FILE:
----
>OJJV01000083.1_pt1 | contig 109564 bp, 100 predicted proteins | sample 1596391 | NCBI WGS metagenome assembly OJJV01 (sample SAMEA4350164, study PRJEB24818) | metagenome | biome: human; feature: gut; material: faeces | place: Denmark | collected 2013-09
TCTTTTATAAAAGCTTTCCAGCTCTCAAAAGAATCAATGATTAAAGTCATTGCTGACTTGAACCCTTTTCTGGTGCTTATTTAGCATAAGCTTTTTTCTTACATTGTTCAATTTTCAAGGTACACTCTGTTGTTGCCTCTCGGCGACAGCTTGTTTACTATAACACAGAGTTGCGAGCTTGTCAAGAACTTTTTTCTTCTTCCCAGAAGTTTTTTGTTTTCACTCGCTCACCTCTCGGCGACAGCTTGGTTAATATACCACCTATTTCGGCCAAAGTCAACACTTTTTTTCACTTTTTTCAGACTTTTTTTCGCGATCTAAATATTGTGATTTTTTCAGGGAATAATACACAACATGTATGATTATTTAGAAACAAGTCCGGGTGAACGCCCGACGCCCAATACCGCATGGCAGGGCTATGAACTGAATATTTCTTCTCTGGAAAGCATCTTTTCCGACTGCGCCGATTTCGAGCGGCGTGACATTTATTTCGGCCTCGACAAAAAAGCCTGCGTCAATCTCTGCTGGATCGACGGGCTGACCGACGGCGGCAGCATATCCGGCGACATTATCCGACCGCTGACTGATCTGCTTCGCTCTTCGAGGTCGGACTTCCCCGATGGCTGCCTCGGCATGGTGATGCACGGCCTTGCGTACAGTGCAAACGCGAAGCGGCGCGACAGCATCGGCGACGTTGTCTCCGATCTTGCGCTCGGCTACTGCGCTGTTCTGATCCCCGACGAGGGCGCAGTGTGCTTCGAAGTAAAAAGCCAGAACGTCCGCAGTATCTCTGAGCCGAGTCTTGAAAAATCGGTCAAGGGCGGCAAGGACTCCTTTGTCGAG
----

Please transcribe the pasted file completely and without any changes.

>OJJV01000083.1_pt1 | contig 109564 bp, 100 predicted proteins | sample 1596391 | NCBI WGS metagenome assembly OJJV01 (sample SAMEA4350164, study PRJEB24818) | metagenome | biome: human; feature: gut; material: faeces | place: Denmark | collected 2013-09
TCTTTTATAAAAGCTTTCCAGCTCTCAAAAGAATCAATGATTAAAGTCATTGCTGACTTGAACCCTTTTCTGGTGCTTATTTAGCATAAGCTTTTTTCTTACATTGTTCAATTTTCAAGGTACACTCTGTTGTTGCCTCTCGGCGACAGCTTGTTTACTATAACACAGAGTTGCGAGCTTGTCAAGAACTTTTTTCTTCTTCCCAGAAGTTTTTTGTTTTCACTCGCTCACCTCTCGGCGACAGCTTGGTTAATATACCACCTATTTCGGCCAAAGTCAACACTTTTTTTCACTTTTTTCAGACTTTTTTTCGCGATCTAAATATTGTGATTTTTTCAGGGAATAATACACAACATGTATGATTATTTAGAAACAAGTCCGGGTGAACGCCCGACGCCCAATACCGCATGGCAGGGCTATGAACTGAATATTTCTTCTCTGGAAAGCATCTTTTCCGACTGCGCCGATTTCGAGCGGCGTGACATTTATTTCGGCCTCGACAAAAAAGCCTGCGTCAATCTCTGCTGGATCGACGGGCTGACCGACGGCGGCAGCATATCCGGCGACATTATCCGACCGCTGACTGATCTGCTTCGCTCTTCGAGGTCGGACTTCCCCGATGGCTGCCTCGGCATGGTGATGCACGGCCTTGCGTACAGTGCAAACGCGAAGCGGCGCGACAGCATCGGCGACGTTGTCTCCGATCTTGCGCTCGGCTACTGCGCTGTTCTGATCCCCGACGAGGGCGCAGTGTGCTTCGAAGTAAAAAGCCAGAACGTCCGCAGTATCTCTGAGCCGAGTCTTGAAAAATCGGTCAAGGGCGGCAAGGACTCCTTTGTCGAG